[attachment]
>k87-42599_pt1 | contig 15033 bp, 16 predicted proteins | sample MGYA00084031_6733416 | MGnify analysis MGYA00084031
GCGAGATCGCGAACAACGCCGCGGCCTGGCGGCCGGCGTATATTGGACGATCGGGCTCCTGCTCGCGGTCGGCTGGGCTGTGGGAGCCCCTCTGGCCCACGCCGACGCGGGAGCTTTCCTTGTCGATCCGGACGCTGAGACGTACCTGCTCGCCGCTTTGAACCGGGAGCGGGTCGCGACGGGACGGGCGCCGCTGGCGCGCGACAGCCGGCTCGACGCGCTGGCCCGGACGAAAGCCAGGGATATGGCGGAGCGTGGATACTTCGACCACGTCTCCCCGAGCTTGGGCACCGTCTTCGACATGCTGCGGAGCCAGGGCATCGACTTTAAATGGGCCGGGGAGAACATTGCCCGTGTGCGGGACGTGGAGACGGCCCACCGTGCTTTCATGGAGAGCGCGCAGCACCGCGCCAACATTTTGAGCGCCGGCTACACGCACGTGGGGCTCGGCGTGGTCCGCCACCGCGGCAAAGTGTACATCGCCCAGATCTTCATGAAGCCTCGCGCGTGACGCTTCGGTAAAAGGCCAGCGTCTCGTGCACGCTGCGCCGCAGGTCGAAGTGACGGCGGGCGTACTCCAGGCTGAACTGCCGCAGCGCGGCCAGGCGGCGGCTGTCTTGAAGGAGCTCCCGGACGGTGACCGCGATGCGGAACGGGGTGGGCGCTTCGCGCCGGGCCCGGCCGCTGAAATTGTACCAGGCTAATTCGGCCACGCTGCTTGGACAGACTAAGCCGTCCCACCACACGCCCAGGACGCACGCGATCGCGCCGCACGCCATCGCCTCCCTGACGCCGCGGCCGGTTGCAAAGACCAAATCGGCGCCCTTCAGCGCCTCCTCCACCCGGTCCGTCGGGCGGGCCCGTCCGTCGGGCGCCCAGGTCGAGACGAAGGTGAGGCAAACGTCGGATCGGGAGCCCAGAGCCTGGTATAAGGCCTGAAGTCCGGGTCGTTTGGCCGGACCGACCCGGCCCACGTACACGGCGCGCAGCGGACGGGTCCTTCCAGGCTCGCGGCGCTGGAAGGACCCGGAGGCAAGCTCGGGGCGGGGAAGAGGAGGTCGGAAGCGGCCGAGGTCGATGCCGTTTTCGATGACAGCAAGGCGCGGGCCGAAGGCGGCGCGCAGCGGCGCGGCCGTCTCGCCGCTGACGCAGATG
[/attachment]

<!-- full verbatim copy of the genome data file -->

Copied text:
>k87-42599_pt1 | contig 15033 bp, 16 predicted proteins | sample MGYA00084031_6733416 | MGnify analysis MGYA00084031
GCGAGATCGCGAACAACGCCGCGGCCTGGCGGCCGGCGTATATTGGACGATCGGGCTCCTGCTCGCGGTCGGCTGGGCTGTGGGAGCCCCTCTGGCCCACGCCGACGCGGGAGCTTTCCTTGTCGATCCGGACGCTGAGACGTACCTGCTCGCCGCTTTGAACCGGGAGCGGGTCGCGACGGGACGGGCGCCGCTGGCGCGCGACAGCCGGCTCGACGCGCTGGCCCGGACGAAAGCCAGGGATATGGCGGAGCGTGGATACTTCGACCACGTCTCCCCGAGCTTGGGCACCGTCTTCGACATGCTGCGGAGCCAGGGCATCGACTTTAAATGGGCCGGGGAGAACATTGCCCGTGTGCGGGACGTGGAGACGGCCCACCGTGCTTTCATGGAGAGCGCGCAGCACCGCGCCAACATTTTGAGCGCCGGCTACACGCACGTGGGGCTCGGCGTGGTCCGCCACCGCGGCAAAGTGTACATCGCCCAGATCTTCATGAAGCCTCGCGCGTGACGCTTCGGTAAAAGGCCAGCGTCTCGTGCACGCTGCGCCGCAGGTCGAAGTGACGGCGGGCGTACTCCAGGCTGAACTGCCGCAGCGCGGCCAGGCGGCGGCTGTCTTGAAGGAGCTCCCGGACGGTGACCGCGATGCGGAACGGGGTGGGCGCTTCGCGCCGGGCCCGGCCGCTGAAATTGTACCAGGCTAATTCGGCCACGCTGCTTGGACAGACTAAGCCGTCCCACCACACGCCCAGGACGCACGCGATCGCGCCGCACGCCATCGCCTCCCTGACGCCGCGGCCGGTTGCAAAGACCAAATCGGCGCCCTTCAGCGCCTCCTCCACCCGGTCCGTCGGGCGGGCCCGTCCGTCGGGCGCCCAGGTCGAGACGAAGGTGAGGCAAACGTCGGATCGGGAGCCCAGAGCCTGGTATAAGGCCTGAAGTCCGGGTCGTTTGGCCGGACCGACCCGGCCCACGTACACGGCGCGCAGCGGACGGGTCCTTCCAGGCTCGCGGCGCTGGAAGGACCCGGAGGCAAGCTCGGGGCGGGGAAGAGGAGGTCGGAAGCGGCCGAGGTCGATGCCGTTTTCGATGACAGCAAGGCGCGGGCCGAAGGCGGCGCGCAGCGGCGCGGCCGTCTCGCCGCTGACGCAGATG